A regional not-for profit group is calling for an explanation from the Environmental Protection Agency (EPA), which they say have failed to provide the public with appropriate warnings about high levels of lead found in ducks being hunted for food.
Documents obtained through Freedom of Information show 23 wetlands where duck hunting took place were tested to understand the presence of manufacturing chemicals - called PFAS - across Victoria in 2018.
At four of the 23 sites lead levels in the birds were found to be "well above" food safety guidelines.
Lead is highly toxic to people and animals, even in trace amounts.
Regional Victorians Opposed to Duck Hunting project manager Sue Williams said the lead detected could be attributed to lead shotgun shells used in duck hunting.
While lead shells have been illegal to use in duck hunting since 2001, Ms Williams said there have been reports of their use each year.
"It can stay in the environment for decades, hundreds of years sometimes and it poisons the waterways," she said.
"Duck shooting is allowed at thousands of public lakes, streams, creeks, rivers, reservoirs, wetlands around the state including in the Ballarat region."
Ballarat's most popular nearby duck hunting spot is Lake Burrumbeet.
Ms Williams said while it was not named among the four locations - the closest was Serpentines Creek, north of Bendigo - the central highlands region was likely impacted.
"Lake Burrumbeet is a classic example," she said.
"If ducks were found to have unsafe lead levels in ... 23 wetlands tested in 2018, you can only imagine the extent of the danger across the state."
Now, the welfare group is demanding answers.
EPA has issued several warnings for PFAS chemicals in the tested wetlands since 2018.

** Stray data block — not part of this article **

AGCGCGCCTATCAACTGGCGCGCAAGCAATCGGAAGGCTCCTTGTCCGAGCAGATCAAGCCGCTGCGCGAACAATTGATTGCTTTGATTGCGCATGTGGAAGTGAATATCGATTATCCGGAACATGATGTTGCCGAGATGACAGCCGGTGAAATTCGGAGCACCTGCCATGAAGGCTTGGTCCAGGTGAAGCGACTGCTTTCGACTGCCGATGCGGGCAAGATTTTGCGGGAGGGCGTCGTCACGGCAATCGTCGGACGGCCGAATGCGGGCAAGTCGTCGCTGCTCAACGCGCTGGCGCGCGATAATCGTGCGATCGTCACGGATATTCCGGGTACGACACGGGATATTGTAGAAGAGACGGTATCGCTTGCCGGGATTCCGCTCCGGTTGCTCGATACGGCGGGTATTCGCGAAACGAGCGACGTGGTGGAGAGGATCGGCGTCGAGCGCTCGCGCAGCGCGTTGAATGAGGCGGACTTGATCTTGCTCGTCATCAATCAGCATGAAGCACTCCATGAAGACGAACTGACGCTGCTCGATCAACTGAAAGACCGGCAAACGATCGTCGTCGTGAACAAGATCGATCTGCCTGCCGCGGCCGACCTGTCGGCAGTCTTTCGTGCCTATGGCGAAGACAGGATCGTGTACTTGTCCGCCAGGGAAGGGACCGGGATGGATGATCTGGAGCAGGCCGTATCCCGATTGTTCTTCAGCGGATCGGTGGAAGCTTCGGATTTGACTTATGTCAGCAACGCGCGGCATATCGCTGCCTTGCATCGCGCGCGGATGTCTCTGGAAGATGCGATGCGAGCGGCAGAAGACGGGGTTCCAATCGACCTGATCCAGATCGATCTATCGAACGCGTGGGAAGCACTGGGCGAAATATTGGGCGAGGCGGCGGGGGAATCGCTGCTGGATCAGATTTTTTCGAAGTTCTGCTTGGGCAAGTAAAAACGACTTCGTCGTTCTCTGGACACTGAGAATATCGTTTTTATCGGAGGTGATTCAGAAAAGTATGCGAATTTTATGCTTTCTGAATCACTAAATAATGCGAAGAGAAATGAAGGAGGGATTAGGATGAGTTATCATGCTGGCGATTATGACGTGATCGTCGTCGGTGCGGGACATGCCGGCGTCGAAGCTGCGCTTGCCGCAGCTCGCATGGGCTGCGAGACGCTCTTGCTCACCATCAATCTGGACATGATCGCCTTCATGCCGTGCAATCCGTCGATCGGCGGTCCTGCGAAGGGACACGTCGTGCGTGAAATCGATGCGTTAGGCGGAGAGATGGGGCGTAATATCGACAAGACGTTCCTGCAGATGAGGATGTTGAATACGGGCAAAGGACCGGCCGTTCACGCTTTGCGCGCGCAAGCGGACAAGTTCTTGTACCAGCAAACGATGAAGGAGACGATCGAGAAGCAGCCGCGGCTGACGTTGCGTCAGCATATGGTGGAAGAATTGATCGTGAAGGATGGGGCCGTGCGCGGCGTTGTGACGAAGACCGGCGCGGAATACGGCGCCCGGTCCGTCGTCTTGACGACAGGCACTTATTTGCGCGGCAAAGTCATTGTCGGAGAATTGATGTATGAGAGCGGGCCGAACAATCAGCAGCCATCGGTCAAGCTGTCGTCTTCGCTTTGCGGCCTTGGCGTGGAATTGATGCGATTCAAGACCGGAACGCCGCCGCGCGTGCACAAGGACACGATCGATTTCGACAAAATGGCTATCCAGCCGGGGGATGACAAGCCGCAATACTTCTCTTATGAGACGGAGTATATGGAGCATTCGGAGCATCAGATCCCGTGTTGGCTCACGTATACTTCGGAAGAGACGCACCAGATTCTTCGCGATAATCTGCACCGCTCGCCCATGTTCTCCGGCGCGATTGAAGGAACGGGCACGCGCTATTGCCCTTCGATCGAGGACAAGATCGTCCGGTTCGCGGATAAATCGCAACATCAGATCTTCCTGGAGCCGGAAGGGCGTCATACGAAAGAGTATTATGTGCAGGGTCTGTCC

"So why did they keep the lead issue - which they knew about since 2018 - completely quiet," Ms Williams said.
"They didn't even issue a precautionary warning, which in our view is negligent given that even the tiniest traces of lead can be toxic."
IN OTHER NEWS:
In a statement EPA said the 2018 PFAS and follow-up 2020 tests for other chemicals were too inconclusive to provide a warning for lead.
"The results were contradictory and inconclusive - lead levels in liver samples were lower than in breast samples, which is counter to what would be expected, and could be the result of a number of factors," the statement said.
"Due to limited available samples and these anomalous results, it is not possible to assess the risk for human health from consumption of ducks and this means EPA will conduct further testing to better understand if there are any risks to human health requiring the issuing of consumption advice outside of pre-existing advice for PFAS.
"EPA is trying to source specimens in accordance with guidelines and hopes to have progressed this project later this year."
Sign up for our newsletter to stay up to date.